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Me at Black’s Beach, 2018

At the end of the day, I do wish he would have just tried it. I wish he would have let go for just a few minutes to feel the breeze, the sun, and the waves on his skin. I wish he could have had what I’ve had all this time. As a nudist or naturist, breaking through that barrier in the minds of our friends and family must be the hardest part. How do you undo someone else’s repression and internalized shame? We forget that for many of us, becoming naturists and nudists did not happen with the flip of a switch but with days, weeks, months, or even years of time to process the idea of social nudity before gathering the courage to enjoy our first experience. But even if I couldn’t give him that freedom that day, even if I couldn’t remove all of that blockage and shame, I did still provide him with a valuable experience: He was able to see naked men and women of all shapes, sizes, ages, and colors enjoying the beach, living without shame or fear. He was able to experience that in a setting with people he trusted, with people who were comfortable enough in their own skin to model that same courage and openness of spirit that all the other beachgoers were displaying. Even if he didn’t partake, I know he didn’t dislike the experience. I know that it must have had an influence on his perception of the human body and maybe one day he will have the courage to try it for himself. I just hope he has the opportunity again some day.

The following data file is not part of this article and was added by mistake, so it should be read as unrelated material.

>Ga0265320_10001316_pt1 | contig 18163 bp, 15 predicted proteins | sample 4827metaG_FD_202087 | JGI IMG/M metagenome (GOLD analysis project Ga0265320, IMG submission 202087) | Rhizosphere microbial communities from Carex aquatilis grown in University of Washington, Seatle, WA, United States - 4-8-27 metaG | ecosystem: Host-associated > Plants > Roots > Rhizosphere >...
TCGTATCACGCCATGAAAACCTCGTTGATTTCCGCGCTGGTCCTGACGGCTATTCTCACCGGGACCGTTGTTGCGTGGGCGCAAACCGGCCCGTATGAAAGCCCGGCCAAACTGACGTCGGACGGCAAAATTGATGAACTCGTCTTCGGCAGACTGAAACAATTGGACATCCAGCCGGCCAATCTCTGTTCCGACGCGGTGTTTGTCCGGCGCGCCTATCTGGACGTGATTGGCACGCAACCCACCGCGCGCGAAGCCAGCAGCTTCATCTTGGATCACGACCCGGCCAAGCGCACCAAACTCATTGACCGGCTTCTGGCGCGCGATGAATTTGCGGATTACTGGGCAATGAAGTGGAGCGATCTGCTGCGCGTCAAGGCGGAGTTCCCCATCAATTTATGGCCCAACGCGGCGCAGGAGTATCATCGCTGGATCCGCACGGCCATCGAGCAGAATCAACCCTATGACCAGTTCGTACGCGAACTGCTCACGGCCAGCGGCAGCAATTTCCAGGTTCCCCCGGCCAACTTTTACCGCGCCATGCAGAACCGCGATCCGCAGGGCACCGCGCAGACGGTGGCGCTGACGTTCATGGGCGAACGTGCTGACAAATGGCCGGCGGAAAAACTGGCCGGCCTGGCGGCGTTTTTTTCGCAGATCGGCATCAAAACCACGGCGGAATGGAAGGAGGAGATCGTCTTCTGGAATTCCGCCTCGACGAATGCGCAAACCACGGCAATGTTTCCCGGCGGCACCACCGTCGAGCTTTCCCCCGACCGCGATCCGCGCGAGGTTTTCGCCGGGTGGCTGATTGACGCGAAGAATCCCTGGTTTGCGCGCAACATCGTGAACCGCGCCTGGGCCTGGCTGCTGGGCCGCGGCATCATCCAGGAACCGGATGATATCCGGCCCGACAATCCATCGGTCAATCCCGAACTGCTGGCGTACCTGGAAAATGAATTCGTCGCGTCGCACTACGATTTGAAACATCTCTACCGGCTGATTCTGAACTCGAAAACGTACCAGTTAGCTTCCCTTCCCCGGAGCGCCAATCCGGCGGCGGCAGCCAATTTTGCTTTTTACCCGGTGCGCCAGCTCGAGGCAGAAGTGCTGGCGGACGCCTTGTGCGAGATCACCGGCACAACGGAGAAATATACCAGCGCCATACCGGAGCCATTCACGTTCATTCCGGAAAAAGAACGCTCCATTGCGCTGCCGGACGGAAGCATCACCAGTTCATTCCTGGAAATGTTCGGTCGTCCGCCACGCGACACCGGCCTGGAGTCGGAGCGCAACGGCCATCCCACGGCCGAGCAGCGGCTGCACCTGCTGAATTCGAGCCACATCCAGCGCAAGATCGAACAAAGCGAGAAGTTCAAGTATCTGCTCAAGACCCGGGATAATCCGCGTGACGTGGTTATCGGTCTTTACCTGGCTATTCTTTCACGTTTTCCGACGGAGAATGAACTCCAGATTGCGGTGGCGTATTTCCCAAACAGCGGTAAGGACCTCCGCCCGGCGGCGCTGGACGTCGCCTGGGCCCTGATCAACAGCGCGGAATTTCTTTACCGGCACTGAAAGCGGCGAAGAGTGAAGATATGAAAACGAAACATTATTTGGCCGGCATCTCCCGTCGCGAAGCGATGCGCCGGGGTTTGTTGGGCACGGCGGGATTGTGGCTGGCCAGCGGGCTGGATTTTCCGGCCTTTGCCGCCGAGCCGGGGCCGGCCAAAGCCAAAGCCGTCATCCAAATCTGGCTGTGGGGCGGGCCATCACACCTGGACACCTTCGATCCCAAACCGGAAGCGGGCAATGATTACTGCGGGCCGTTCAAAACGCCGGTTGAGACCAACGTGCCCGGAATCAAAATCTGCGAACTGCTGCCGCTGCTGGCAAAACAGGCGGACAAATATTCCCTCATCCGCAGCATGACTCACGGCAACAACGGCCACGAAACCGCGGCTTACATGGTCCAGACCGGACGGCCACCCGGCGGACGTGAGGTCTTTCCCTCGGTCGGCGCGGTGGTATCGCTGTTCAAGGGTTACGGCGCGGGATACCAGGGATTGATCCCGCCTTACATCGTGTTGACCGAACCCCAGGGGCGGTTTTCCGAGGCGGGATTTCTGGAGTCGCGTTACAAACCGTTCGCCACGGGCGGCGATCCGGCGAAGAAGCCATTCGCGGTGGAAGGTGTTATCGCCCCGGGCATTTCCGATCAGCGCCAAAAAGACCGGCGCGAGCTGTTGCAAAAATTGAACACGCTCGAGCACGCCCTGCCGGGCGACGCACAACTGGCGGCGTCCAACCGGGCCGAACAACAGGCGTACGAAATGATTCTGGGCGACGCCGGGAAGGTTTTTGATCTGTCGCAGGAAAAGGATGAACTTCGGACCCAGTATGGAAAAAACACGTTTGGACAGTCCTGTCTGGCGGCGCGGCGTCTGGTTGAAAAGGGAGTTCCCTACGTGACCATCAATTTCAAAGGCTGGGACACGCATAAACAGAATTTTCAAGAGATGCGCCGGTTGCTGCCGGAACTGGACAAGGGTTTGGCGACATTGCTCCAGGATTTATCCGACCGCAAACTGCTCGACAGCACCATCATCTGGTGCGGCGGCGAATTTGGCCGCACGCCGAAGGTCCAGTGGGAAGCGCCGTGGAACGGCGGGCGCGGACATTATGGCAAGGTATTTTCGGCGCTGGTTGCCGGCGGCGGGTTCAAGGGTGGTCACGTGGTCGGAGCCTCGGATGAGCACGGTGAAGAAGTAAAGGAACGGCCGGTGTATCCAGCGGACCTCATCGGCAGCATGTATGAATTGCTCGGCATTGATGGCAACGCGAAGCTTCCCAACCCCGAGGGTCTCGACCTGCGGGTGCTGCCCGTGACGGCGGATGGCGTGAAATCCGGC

If you’re reading this and wondering if it’s time to try nudism, know that you don’t need to rush yourself. But also know that you won’t regret the experience.

If you’re reading this and can relate to the difficulties of introducing friends and family to nudism, try to be patient and understanding. It’s easier for us because we have already crossed that threshold and we know what’s on the other side. We just need to be there waiting for them, even if it takes time.

The Future of Naturism Is Less Male, Less White, Less Straight

I initially wrote out a more sensational title for this post that, while eye-catching, might have been more controversial than it needed to be. Earlier this year, I promised myself that I would not censor my beliefs or convictions for the sake of soothing the delicate sensibilities of a more closed-minded audience, but I also believe that you catch more flies with honey than you do with vinegar, so communicating the same message in a more palatable way feels appropriate here. The sentiment is still there.